Well, the 4th annual Banff Bike Fest concluded yesterday with the road race. It was the 5th race in 4 days for the Invited Men (Cat1/2), and was 138km. An abbreviated road race (78km) earlier in the day was also for the Cat3/4 with quite a few STC members racing.
Banff Bikefest 2011 Cat 5 Race ReportWe had a good turnout this year at Banff. The Cat 5 team consisted of 12 riders, Ian Watts, Matt Joss, Darcy, Brad Wolff, Peter Regier, Rob Woolley, Reinier, Stephen Pickett, Mike Healy, Mark Shand, Andres and myself. The prologue was a pain, you had to take at least half day off work and drive 250+ km for a 1.5 km race Thursday afternoon. I guess only those hoping to finish in the top-8 bothered to register since we had no GC either. Neither had we a road race. On the rainy, 11 C prologue Ian finished 4th and took home 10 upgrade points but the rest of us went home empty handed. Honourable mention goes to Matt for finishing 9th just missing out on the points. An interesting tidbit that the best Cat 5 rode the same time as Trev, i.e. could have earned a position in the first half of the invited field.
On Saturday we were in for an early rise as the 21-km time trial started at 8:00 for Cat 5's. The course is anything but easy except the first and last 3 km’s that are fairly flat. For the rest of the course you either use a single speed bike or you keep shifting like crazy every 300 m while the grade keeps changing almost arbitrarily ranging from 15% hillclimb to 9% downhill on the Minnewanka loop. It was a bit chilly 8 C at the start but at least it wasn’t raining. I started just 30 seconds after a guy who turned out to be the winner of the TT, so the last time I saw him was the start line. Too bad. Fortunately, Ian saved the day again finishing 2nd (worth 15 upgrade points), while I and Matt still managed to pick up some points (8 and 6, respectively, for the 5th and 6th place). With this performance, TT remains a strength of the club.After the impressive TT from Ian we laid out a basic plan for the crit. I’m going to try to lead up the sprint for him, if we all remain upfront that long. It started to rain lightly by the start time of 5 p.m. The course included a U-turn and four 90 degree turns in 1 km, and it was all wet. Unfortunately, Ian was just too fast this day and slipped out in his fifth turn. As he later told, he slammed into the fence head first and other riders and bikes showered at him within a fraction of a second. The race was over for him, and even worse, he was limping after the race, and also his bike frame got damaged. We wish him (and his bike) a speedy recovery.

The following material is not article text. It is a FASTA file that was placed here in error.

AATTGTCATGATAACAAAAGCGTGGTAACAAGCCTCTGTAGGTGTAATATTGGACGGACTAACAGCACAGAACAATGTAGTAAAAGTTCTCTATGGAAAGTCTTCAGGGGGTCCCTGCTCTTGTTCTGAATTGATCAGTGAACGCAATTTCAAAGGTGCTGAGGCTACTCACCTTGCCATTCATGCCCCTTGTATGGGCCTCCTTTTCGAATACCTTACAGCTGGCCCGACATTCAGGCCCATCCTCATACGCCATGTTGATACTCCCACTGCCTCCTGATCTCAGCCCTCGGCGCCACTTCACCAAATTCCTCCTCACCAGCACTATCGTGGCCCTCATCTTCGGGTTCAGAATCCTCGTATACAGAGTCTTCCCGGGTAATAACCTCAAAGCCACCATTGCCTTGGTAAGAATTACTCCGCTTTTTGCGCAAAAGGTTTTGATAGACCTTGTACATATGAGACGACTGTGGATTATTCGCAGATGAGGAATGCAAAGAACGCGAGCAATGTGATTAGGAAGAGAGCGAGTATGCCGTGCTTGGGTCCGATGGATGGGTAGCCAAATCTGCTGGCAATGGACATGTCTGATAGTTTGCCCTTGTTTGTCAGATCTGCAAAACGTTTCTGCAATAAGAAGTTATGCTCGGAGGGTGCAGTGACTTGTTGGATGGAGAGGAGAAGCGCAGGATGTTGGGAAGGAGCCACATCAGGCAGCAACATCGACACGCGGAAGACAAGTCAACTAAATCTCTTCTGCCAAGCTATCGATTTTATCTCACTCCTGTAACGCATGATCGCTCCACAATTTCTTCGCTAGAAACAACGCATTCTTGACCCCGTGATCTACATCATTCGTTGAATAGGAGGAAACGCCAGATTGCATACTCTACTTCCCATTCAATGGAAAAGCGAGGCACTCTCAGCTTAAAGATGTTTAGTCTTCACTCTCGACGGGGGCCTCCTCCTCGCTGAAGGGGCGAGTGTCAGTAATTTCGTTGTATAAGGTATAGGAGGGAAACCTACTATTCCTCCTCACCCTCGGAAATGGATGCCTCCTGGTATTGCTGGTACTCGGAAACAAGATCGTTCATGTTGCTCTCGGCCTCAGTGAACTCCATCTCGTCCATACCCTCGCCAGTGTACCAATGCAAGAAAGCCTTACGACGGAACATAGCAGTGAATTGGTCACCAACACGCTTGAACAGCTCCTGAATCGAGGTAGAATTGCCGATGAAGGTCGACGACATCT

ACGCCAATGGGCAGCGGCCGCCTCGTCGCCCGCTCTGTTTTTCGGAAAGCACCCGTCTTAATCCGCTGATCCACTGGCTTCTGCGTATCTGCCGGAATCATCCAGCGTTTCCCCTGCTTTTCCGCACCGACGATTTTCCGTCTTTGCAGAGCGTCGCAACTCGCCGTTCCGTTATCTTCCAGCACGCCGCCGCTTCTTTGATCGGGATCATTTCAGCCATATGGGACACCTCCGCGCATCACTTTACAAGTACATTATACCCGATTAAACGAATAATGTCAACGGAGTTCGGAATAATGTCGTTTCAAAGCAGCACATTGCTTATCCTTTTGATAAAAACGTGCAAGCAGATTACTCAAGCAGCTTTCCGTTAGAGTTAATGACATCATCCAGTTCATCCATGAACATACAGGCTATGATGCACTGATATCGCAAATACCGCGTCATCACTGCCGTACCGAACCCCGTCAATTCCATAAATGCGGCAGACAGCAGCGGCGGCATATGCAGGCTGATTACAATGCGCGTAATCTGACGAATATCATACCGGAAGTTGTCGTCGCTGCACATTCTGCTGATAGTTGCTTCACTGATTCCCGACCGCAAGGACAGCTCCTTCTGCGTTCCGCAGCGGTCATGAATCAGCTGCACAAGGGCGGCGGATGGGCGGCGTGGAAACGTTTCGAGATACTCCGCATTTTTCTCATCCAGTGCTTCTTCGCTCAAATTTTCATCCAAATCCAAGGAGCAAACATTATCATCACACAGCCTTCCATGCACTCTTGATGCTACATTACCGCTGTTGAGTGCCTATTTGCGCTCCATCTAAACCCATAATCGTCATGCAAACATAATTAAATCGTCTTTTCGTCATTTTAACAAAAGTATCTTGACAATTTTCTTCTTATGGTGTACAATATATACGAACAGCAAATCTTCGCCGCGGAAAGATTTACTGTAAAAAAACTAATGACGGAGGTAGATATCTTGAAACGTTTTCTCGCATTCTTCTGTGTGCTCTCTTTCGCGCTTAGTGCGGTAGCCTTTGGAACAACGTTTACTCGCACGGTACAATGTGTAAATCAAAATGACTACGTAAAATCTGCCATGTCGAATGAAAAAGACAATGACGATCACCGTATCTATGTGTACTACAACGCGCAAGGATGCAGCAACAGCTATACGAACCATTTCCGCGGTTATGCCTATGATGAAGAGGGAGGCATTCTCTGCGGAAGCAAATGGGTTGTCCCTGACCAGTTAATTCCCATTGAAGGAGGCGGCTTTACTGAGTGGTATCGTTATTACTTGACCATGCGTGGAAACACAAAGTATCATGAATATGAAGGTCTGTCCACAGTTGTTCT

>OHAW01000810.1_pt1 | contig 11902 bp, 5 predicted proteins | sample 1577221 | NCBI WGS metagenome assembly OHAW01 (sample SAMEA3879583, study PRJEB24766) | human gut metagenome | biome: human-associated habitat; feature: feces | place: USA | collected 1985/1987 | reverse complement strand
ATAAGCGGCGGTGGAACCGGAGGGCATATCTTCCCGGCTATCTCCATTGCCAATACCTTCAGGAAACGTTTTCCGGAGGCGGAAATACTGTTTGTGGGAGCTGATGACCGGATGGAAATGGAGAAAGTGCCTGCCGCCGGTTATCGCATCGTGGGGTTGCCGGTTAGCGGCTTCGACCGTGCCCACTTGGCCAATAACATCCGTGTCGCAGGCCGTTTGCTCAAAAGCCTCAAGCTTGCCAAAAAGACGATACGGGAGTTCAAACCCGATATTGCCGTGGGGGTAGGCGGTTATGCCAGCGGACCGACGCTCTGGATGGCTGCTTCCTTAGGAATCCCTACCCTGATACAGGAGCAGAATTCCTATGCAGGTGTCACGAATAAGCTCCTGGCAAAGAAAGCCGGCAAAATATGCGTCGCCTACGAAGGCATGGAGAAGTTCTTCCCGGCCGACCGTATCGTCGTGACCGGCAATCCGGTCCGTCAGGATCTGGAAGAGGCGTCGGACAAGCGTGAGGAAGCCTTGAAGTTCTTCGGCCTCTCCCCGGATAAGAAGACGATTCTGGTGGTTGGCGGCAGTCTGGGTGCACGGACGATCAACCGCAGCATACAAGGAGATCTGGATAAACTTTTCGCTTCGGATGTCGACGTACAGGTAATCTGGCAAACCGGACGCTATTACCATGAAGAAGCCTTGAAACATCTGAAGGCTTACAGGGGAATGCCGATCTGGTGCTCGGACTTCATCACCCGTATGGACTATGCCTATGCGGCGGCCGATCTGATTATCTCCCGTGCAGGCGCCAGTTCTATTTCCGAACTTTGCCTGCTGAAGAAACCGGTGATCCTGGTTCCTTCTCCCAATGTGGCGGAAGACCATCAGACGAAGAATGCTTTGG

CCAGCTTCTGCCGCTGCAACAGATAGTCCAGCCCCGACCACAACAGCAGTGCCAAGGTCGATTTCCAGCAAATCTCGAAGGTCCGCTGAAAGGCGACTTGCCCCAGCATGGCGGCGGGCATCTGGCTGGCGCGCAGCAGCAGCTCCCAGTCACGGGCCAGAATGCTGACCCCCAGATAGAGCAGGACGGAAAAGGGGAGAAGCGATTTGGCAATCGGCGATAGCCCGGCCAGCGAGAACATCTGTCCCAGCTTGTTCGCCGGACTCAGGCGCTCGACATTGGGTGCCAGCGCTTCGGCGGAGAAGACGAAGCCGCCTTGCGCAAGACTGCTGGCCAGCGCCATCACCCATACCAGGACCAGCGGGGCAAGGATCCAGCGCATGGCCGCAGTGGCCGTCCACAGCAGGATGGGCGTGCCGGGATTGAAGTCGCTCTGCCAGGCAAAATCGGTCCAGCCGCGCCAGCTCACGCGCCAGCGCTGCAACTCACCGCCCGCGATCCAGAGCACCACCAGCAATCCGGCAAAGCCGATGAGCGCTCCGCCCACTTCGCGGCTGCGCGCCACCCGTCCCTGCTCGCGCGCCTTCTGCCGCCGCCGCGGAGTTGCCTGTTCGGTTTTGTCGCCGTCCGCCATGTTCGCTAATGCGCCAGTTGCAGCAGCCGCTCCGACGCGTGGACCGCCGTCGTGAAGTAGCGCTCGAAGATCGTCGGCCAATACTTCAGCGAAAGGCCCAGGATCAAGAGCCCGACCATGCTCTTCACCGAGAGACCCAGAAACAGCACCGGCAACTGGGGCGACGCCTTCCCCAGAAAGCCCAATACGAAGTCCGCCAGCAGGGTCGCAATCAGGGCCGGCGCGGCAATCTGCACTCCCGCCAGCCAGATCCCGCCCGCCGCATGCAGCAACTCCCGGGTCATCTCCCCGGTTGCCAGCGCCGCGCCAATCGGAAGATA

I was actually riding behind the crash and a gap opened between the lead group and us. It took its toll on the field but I managed to bridge the gap in a few jumps over the next few laps. We had a varying number of riders (about 3 to 9) up front, including 6 Rundle Mtn CC riders and only 3 others. I had no support at this point and we had to deal with 6 yellow guys. By the time the last lap bell sounded all that remained was 4 RMCC riders and myself. I managed to hang on and even to pull off an acceptable sprint to finish second by about 20 cm. I was happy with it. Many thanks for Speed Theory team mates at our tent and Trev on the next corner for cheering for me, it did help! The other top finishers from the club were Matt and Reinier who placed 11th and 13th , respectively.
Wednesday, June 15, 2011
As we discussed last week after the training ride, the Banff Hill Climb race will prevent many of us from taking part in the weekly TnT ride.
I would encourage the riders that have been coming out to still come out and practice the essential safe riding skills that we have been working on.
Keith mentioned that he could act as "El Presidente" and guide everyone around our route.
Monday, June 13, 2011
Friday, June 10, 2011
Wednesday, June 8, 2011
Monday, June 6, 2011
Sunday, June 5, 2011
Sunday afternoon was the 3.5 km hill climb north of town. Now, the hill was nothing like Apex, but it was steep enough to put some sting in the legs. Not one to mail in a hill climb, I took the win with a 39 second gap.
So, it was a good weekend. Four races, four wins. I'd highly recommend this race for next year. Good courses, good organization, and good prize money. And, it's closer than Saskatoon!
Saturday, June 4, 2011
Saturday afternoon was the road race on an out-and-back course, with headwind going out and tailwind coming back. The terrain and road conditions were a lot like Velocity, but more rolling. At km 14 (ish) I rode away from the group (ok, three other guys) on the only significant climb, channeled my inner Jens Voight and turned the power up, and managed to get to the turn with about a minute lead. I kept the power on the whole way back, and crossed the line in 1st with a significant gap. So, a it's a great start to the weekend.